A Preview of "What Dreams May Come"  While this storm does not look to become a major surprise snow event. What's more important to note will be its ability to unleash colder Canadian air in its wake, and set the stage for a stormy and wintry pattern for the Eastern U.S. heading into early December.

      (Winter Stormcast Leadership Team)

      Tuesday, November 20, 2012

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      Today Is The Day
      Authentic Weather 
      Comes Your Way! 

      HOODIES, LONG-SLEEVERS, TEAM SHIRTS
      AND OUR "FIRST SNOW" CONTEST 
      Sneak Previews at the Official Store Facebook Page
      http://www.facebook.com/ffauthenticweather

      Special Pre-Winter Pricing:
      •  $ 15   for the famous Epic Blue Team Shirt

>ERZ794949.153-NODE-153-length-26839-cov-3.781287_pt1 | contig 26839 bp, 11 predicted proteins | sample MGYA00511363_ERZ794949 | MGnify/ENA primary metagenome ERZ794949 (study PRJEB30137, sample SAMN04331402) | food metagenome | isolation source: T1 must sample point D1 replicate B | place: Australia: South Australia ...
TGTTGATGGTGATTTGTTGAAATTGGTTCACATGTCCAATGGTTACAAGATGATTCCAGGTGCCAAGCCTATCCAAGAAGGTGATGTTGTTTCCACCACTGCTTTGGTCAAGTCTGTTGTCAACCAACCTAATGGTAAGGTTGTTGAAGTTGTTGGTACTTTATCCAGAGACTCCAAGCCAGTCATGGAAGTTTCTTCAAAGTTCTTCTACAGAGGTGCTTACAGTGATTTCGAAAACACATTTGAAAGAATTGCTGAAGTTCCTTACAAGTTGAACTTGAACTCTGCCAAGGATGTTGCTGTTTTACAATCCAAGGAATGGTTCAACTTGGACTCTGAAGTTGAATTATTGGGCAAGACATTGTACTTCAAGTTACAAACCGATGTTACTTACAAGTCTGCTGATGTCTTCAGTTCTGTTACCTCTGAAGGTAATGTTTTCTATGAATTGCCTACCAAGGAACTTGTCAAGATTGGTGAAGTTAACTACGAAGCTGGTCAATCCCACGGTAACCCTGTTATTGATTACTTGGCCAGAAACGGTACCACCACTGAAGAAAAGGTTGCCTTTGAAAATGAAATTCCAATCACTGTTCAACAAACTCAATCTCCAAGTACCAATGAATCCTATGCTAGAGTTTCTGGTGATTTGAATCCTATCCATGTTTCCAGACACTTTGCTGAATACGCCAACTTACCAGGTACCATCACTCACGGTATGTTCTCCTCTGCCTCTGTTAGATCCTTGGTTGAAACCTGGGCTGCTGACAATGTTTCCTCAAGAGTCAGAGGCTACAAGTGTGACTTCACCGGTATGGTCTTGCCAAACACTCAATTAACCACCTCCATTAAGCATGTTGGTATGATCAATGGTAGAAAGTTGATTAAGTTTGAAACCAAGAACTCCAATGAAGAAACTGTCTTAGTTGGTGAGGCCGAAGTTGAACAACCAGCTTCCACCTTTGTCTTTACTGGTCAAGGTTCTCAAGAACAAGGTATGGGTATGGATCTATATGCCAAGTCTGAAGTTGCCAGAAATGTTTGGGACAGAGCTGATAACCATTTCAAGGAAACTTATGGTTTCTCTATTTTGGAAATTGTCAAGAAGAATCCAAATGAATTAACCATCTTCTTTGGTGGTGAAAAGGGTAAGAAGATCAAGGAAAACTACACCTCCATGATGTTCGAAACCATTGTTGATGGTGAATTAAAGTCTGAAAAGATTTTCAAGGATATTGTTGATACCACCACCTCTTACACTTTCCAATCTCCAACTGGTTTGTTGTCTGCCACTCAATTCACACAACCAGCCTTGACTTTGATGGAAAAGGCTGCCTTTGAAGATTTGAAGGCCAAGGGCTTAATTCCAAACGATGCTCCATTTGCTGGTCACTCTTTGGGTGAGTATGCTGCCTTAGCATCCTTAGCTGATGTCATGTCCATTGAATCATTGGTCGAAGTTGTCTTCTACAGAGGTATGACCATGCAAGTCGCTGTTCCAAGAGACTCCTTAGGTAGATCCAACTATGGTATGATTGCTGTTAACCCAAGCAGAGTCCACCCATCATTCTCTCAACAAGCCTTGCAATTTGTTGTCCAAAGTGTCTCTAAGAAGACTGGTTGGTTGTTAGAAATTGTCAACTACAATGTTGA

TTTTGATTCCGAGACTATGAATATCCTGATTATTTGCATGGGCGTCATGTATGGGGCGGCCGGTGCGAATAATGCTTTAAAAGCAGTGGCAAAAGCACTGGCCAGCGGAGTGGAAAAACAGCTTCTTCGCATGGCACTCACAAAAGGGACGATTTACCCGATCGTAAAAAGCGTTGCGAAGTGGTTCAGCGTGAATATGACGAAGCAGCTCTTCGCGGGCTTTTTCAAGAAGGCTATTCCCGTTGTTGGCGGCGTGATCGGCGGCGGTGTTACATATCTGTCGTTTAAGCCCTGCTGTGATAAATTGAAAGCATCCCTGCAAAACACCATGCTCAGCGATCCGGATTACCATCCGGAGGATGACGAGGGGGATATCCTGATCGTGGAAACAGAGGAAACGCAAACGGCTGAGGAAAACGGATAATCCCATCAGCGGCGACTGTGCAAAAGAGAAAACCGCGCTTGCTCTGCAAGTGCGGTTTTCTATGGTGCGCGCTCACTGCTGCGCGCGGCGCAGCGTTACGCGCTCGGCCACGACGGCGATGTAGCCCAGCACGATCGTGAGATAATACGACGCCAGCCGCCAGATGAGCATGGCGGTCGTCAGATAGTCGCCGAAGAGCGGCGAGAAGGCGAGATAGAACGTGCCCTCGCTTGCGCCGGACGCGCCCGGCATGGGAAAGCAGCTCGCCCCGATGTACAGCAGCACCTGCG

•  $ 25  for a Long-sleever in Epic Blue, Classic Bold or Purple
      •  $ 35  for a Team Hoodie in one of three colors

      Best part? 
      FREE SHIPPING 
      on orders under $50 
      until December 5th

      What does "Authentic Weather" mean? 
      From the perspective of a local reader or forecaster, we define it as: 
      • Relevant to reader interests, communities, local businesses, public safety and education;
      • Locally-developed forecasts by a trusted team in your immediate area who has a applicable knowledge and interpretive skill about weather patterns.
      • Collaborative; incorporating local data, forecaster analysis and reader observations.
      Forecaster Joey of the Maryland Team 
      in the "Powderhound Purple"
      What's hoodies got to do with it?


      HELP WITH A HOODIE. For added value and a way of saying thanks for your support, we're also creating a way for readers to tangibly support these effort through a purchase from our soon-to-launch online store. The start of this year-long Capital Campaign is designed to raise the funds necessary to support three reader-focused objectives:

      Friday, November 16, 2012